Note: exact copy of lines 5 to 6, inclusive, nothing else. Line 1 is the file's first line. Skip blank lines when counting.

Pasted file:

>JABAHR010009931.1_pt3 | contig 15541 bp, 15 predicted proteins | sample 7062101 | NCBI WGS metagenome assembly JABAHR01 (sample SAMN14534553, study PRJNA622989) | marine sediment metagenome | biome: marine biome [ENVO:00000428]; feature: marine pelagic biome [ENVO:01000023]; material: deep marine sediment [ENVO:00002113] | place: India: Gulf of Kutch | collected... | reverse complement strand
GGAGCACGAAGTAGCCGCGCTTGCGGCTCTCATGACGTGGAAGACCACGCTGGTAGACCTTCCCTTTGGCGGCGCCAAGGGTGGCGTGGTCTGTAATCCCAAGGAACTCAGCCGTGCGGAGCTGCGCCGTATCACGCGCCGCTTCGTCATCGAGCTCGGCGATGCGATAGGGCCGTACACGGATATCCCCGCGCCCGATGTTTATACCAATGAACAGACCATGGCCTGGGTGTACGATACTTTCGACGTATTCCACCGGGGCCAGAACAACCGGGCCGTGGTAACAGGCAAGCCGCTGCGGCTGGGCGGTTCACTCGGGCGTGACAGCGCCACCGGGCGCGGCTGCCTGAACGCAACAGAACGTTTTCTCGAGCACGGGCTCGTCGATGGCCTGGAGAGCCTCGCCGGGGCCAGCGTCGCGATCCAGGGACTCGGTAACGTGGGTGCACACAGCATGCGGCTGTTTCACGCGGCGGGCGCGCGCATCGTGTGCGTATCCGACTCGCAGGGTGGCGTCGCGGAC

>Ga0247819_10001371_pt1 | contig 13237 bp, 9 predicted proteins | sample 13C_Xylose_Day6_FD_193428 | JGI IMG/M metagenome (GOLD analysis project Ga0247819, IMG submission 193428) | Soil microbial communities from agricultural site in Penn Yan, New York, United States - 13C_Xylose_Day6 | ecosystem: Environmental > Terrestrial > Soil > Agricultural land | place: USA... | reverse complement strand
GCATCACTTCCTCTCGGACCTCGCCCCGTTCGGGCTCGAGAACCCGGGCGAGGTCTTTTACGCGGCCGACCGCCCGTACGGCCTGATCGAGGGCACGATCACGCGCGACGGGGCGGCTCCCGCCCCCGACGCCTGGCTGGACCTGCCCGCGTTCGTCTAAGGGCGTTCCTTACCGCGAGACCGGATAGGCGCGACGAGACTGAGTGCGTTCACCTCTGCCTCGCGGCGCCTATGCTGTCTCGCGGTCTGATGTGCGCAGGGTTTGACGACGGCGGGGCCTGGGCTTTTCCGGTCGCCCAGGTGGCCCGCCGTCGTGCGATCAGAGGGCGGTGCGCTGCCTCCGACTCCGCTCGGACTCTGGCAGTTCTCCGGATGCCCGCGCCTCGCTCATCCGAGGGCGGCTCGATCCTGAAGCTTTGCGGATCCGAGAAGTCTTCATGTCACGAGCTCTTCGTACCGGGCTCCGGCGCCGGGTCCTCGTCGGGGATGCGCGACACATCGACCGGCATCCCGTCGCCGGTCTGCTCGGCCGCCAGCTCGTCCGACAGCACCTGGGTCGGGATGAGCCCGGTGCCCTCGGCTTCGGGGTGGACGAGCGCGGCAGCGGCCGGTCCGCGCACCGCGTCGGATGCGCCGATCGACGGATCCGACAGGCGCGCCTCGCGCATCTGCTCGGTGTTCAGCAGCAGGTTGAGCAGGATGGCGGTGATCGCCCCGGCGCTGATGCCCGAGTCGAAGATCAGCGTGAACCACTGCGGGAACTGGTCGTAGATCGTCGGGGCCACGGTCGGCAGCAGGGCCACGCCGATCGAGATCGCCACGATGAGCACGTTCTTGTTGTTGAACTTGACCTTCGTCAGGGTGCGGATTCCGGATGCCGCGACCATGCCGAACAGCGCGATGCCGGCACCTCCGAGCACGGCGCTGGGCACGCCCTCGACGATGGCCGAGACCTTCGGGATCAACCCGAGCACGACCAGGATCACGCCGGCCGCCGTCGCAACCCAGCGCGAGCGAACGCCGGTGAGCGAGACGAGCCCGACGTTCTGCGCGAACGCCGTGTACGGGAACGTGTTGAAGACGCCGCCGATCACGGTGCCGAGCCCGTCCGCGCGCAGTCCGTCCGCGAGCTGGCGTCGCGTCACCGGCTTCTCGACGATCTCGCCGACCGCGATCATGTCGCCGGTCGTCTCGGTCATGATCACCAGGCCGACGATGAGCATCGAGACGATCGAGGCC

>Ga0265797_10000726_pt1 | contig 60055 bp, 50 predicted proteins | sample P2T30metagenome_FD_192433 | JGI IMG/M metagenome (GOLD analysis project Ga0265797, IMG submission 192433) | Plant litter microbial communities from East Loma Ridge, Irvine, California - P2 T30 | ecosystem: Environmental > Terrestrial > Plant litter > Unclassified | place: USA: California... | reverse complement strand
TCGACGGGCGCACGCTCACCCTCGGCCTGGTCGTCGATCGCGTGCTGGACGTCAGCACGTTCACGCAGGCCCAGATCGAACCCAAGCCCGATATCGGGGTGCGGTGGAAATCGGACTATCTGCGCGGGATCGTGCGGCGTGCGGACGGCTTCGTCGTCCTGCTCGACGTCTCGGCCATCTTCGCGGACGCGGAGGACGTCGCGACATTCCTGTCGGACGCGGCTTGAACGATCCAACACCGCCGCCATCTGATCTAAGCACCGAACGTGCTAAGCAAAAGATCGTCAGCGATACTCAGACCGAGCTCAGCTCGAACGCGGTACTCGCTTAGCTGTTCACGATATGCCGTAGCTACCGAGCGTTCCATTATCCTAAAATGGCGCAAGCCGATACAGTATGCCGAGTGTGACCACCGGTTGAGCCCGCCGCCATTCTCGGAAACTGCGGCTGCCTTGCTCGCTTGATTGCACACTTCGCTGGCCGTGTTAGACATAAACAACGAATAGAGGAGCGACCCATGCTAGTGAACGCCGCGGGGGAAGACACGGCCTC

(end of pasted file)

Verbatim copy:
>Ga0265797_10000726_pt1 | contig 60055 bp, 50 predicted proteins | sample P2T30metagenome_FD_192433 | JGI IMG/M metagenome (GOLD analysis project Ga0265797, IMG submission 192433) | Plant litter microbial communities from East Loma Ridge, Irvine, California - P2 T30 | ecosystem: Environmental > Terrestrial > Plant litter > Unclassified | place: USA: California... | reverse complement strand
TCGACGGGCGCACGCTCACCCTCGGCCTGGTCGTCGATCGCGTGCTGGACGTCAGCACGTTCACGCAGGCCCAGATCGAACCCAAGCCCGATATCGGGGTGCGGTGGAAATCGGACTATCTGCGCGGGATCGTGCGGCGTGCGGACGGCTTCGTCGTCCTGCTCGACGTCTCGGCCATCTTCGCGGACGCGGAGGACGTCGCGACATTCCTGTCGGACGCGGCTTGAACGATCCAACACCGCCGCCATCTGATCTAAGCACCGAACGTGCTAAGCAAAAGATCGTCAGCGATACTCAGACCGAGCTCAGCTCGAACGCGGTACTCGCTTAGCTGTTCACGATATGCCGTAGCTACCGAGCGTTCCATTATCCTAAAATGGCGCAAGCCGATACAGTATGCCGAGTGTGACCACCGGTTGAGCCCGCCGCCATTCTCGGAAACTGCGGCTGCCTTGCTCGCTTGATTGCACACTTCGCTGGCCGTGTTAGACATAAACAACGAATAGAGGAGCGACCCATGCTAGTGAACGCCGCGGGGGAAGACACGGCCTC